He'd never been to Marienburg. Sigmar, he'd never been to most of the Empire, much less outside of it. Ostland, Ostermark, Nordland...where else? Damned if I take the effort to recall now. Get your ass moving, he scolded himself. Immediately his mind whirled back to the task at hand, his iron eyes steeled once more. The horn that blasted behind them only punctuated his point. "Follow me," he told Camilla, and hefted his pack and weapons as he moved forward ahead of her. The young Ex-sergeant had been worked like an Ox for most of his life, in his father's shop, and then as a soldier. Marching was one skill he could do.

The towering Mountains closed in around them as they waded into the passes deeper. At first Cyrdic felt at ease to be out of the forest, yet soon he found the lack of visibility beyond a slope of one of the peaks almost suffocating. The Thunder just above them was the nail in the coffin, and soon it began to rain, pounding down harder than a Brettonian cavalry charge. He pushed onward, his brown hair matting. To their left, small rocks began to skid, and then crumble to roll down the mountain. Nothing too dangerous, but it served as a warning they needed to find shelter, and soon.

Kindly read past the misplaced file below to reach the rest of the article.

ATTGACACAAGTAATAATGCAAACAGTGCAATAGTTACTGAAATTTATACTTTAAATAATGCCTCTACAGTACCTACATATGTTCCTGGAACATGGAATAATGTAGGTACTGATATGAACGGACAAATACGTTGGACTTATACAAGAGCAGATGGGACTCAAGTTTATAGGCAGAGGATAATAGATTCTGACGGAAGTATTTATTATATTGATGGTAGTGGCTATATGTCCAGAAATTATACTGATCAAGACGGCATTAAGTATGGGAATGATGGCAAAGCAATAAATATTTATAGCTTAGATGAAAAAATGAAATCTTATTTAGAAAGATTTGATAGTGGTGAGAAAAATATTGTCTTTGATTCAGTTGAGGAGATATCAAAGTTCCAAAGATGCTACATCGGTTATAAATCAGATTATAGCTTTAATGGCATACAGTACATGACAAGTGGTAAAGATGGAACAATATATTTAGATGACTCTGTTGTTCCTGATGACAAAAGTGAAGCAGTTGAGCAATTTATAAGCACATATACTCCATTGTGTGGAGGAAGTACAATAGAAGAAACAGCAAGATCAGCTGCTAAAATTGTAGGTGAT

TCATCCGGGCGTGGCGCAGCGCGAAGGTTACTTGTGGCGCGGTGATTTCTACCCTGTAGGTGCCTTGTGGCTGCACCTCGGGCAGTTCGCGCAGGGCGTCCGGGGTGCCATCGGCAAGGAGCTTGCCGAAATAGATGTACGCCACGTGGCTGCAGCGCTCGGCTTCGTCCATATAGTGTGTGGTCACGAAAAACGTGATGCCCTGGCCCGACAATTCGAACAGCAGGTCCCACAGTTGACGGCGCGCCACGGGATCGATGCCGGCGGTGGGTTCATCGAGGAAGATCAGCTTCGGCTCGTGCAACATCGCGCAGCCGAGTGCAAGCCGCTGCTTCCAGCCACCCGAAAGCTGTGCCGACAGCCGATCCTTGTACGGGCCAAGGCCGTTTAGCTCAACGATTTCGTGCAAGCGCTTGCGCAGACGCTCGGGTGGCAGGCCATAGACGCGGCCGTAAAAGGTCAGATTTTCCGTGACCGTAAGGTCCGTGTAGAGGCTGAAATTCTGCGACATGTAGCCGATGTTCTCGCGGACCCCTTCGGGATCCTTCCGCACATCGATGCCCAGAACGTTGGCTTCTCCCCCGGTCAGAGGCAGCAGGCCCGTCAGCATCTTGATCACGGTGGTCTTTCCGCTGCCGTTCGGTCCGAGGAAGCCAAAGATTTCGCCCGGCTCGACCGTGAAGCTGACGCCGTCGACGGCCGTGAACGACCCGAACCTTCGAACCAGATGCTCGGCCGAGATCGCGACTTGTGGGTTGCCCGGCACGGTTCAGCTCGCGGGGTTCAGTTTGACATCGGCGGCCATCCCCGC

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Camilla's eyes glazed over slightly at the sergeants description of the places that lay ahead of them. To here they sounded like a confusing melange of half known images and markings on old maps in Otto's bedchambers. Marienburg she did recognize though, the great entrepot was famous throughought the known world. There would be ships there that could carry them wherever the wished to go. Irrationally, and for no more reason than its familiarity, she settled Marienburg as their destination. There, they were going to Marienburg. For whatever reason that little bit of resolution made her feel better.

"Anyone that rescues me from a suspicious murder, drags me through the forest and splatters me with Golbin brains can call me Camilla," she ventured in the spirit of new found boldness, her full lips twitching into a mischievous smile.

For a long time they climbed into the mountains. The rain, a particular misery in the already cool weather, began to fall in a heavy deluge. In short order it became hard to move safely, though with her acrobat trained reflexes she managed the task better than the Imperial. After endless minutes of sodden misery, she nearly tripped in a shallow and unexpected trough in the stone. Her eyes followed the flow of water, expecting it to run down of one of the near vertical rock faces surrounding them. To her surprise it didn't.